EL ALFA, MYKE TOWERS, LIRICO EN LA CASA, DARELL & NIO GARCIA.
Biodun Kuti grabbed the guitar at the early age of fifteen and started playing in churches, with his father’s band, and other local bands in Lagos, Nigeria. Descended from an ancestral lineage of Yoruba musicians, Biodun’s childhood was bound with Juju, Highlife and traditional drumming. “I grew up in a house in Lagos where you could find guitars in every corner of the house, and all of my brothers are musicians as well,” says Biodun. “My grandfather was the chief of the village of Ifewara – right next to Ife (in the state of Osun) which is believed to be the cradle of the Yoruba people. His house was filled with a hundred different traditional Yoruba percussions. So it was that I was brought up in both traditional and modern Yoruba music, finding a fluid style of guitar playing inflected with jazz and funk elements.”
In 2013, Collaborating Artists Mark Stewart and Jamey Haddad — both members of Paul Simon’s touring band — were deeply impressed by the cohort of musicians they met at the OneBeat residency. In particular, one musician stood out to them both, Nigerian guitarist Biodun Kuti — in fact, after Jamey Haddad returned home from visiting the residency, he immediately and excitedly asked Mark if he could imagine Biodun playing in Paul’s band, “in some other dimension” or circumstance, he had said. Five years later, after the tragic passing of Paul’s longtime guitarist, Vincent Nguini, Mark and Jamey both advocated for Biodun to have a chance at joining the final tour. “There was a feeding frenzy — a lot of guitarists were hoping to get that call,” says Mark. “But Paul was ambitious, and he hoped to find a great African guitarist who could lend the gravitas necessary to be on stage left. And so he aimed high — and after awhile, the list came down to just two guitarists. The first guitarist was brilliant, and after spending three days playing with him, Paul said he didn’t know how anyone could do better than that. And then in walked Biodun. And there it was — within an hour, I think Paul knew.”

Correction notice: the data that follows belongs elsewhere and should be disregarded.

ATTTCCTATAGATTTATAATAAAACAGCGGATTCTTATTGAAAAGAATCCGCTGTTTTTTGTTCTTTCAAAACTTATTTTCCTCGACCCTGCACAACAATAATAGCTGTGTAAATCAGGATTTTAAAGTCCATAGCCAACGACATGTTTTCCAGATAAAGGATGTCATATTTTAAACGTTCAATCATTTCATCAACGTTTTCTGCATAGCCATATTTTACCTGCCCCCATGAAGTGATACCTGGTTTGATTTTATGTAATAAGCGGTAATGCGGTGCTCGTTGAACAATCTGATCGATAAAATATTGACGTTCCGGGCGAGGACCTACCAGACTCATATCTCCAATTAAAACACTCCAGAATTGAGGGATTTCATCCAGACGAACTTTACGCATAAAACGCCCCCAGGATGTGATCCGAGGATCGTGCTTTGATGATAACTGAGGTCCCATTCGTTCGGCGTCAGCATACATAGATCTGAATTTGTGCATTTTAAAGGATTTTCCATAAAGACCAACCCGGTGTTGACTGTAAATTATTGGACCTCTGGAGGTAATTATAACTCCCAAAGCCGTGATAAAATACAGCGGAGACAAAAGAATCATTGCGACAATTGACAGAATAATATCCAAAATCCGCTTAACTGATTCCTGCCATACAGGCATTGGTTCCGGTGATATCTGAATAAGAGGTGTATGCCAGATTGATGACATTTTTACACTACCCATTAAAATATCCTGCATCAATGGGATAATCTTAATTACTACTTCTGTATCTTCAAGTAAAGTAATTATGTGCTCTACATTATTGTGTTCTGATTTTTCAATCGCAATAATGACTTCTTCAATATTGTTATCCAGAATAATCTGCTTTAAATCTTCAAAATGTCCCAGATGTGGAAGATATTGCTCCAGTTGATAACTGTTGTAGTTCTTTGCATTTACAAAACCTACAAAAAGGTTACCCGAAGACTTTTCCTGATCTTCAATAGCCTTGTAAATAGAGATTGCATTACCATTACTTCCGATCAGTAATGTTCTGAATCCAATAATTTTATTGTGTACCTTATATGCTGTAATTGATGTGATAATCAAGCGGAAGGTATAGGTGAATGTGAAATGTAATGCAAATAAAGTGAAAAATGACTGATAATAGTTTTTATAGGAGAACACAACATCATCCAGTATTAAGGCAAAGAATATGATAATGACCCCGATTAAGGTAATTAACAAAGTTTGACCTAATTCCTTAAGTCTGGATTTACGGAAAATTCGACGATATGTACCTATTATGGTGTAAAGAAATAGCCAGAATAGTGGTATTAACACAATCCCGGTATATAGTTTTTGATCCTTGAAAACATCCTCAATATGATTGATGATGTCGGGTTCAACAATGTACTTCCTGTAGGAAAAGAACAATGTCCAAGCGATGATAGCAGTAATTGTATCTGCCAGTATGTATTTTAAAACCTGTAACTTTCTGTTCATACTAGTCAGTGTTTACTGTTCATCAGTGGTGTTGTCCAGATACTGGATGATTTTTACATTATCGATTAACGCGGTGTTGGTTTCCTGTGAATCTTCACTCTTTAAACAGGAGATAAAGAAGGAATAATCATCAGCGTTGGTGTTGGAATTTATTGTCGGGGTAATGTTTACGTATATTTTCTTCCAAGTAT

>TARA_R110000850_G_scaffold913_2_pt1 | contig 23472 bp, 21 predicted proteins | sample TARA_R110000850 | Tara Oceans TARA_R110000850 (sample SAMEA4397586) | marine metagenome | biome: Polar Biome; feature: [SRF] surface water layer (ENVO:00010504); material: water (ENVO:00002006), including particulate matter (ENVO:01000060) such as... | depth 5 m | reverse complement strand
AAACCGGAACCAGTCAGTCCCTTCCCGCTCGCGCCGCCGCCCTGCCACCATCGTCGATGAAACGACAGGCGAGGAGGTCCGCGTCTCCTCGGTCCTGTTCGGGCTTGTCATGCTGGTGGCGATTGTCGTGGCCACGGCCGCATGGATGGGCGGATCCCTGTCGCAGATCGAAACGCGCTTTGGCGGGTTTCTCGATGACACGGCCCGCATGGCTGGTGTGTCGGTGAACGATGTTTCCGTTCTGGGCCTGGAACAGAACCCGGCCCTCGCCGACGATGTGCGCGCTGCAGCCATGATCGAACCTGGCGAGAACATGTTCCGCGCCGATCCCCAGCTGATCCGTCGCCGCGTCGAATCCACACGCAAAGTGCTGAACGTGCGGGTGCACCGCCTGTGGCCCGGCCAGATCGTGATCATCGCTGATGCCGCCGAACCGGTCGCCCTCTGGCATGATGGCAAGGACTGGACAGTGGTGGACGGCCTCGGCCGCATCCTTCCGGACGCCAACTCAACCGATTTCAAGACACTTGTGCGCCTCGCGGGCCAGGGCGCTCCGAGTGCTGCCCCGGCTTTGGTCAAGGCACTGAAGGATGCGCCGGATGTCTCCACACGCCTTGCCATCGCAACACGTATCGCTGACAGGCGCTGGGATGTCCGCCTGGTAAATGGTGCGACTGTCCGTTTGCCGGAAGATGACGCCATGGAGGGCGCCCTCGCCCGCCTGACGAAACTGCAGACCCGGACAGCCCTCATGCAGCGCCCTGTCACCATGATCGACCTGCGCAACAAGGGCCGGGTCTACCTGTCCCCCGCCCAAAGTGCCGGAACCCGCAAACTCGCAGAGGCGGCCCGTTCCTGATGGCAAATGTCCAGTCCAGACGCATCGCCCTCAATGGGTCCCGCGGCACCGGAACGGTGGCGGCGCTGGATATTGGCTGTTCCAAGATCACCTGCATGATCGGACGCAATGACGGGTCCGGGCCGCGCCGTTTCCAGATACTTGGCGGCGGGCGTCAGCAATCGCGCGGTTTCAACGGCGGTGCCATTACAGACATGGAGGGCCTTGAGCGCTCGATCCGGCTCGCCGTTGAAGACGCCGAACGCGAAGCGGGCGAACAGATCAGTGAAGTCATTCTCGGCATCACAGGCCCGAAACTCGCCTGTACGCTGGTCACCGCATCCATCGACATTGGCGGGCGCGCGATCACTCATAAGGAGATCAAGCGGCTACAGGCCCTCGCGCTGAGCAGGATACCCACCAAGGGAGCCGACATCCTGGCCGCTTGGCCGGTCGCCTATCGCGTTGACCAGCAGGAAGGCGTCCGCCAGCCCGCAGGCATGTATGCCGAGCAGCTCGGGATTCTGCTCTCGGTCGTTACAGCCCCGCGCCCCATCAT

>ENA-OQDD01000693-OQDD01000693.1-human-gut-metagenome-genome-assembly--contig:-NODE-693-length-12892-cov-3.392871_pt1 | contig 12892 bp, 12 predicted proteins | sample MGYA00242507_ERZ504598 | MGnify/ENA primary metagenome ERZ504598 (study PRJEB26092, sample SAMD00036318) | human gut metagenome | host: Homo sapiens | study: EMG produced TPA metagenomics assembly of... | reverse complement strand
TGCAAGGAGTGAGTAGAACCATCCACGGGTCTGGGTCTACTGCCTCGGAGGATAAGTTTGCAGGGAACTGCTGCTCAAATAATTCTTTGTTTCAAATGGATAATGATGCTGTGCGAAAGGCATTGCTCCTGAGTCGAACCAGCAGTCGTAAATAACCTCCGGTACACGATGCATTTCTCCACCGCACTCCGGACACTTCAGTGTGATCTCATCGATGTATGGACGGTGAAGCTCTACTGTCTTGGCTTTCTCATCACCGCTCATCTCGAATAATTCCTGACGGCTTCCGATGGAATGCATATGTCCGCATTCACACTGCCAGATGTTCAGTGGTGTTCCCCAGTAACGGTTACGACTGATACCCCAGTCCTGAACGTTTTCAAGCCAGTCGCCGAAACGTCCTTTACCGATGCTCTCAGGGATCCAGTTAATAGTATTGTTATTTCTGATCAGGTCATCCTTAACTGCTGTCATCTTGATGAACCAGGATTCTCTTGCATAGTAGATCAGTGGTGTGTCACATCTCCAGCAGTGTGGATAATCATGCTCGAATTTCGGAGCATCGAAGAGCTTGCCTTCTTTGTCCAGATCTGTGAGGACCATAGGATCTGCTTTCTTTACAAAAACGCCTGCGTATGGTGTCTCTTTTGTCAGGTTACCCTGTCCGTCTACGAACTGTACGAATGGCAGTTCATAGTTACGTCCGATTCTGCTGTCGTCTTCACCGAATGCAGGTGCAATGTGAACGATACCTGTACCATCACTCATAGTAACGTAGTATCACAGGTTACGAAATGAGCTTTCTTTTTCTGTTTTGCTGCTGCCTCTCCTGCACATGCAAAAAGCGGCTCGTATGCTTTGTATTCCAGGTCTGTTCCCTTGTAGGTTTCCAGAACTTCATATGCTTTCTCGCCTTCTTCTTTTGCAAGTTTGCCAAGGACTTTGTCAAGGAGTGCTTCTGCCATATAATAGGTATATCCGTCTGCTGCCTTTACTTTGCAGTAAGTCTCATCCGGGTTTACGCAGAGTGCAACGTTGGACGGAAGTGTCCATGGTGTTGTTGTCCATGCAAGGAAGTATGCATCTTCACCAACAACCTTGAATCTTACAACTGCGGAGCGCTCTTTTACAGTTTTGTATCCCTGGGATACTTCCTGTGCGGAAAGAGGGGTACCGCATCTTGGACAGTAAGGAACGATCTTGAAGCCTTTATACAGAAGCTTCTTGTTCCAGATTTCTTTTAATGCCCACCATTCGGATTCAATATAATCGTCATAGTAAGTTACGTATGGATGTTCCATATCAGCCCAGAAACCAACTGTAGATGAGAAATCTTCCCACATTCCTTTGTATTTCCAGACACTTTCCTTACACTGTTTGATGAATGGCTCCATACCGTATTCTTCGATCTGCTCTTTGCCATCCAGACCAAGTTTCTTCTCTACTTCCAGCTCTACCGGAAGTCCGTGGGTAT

“Selva Musical”: The Hispanic Society Music Collection, performed by Meridionalis.
The 2019- 2020 Concert Series will offer three concerts, preceded by a half-hour lecture, devoted to exploring parallelisms and differences in the treatment of ideas such as “cosmic music,” the natural world, and human tribulations in baroque Spanish and American music. Through these series, we offer the public a richly-textured overview of Spanish music and its projection into the New World, while highlighting a valuable part of New York City’s diverse cultural patrimony.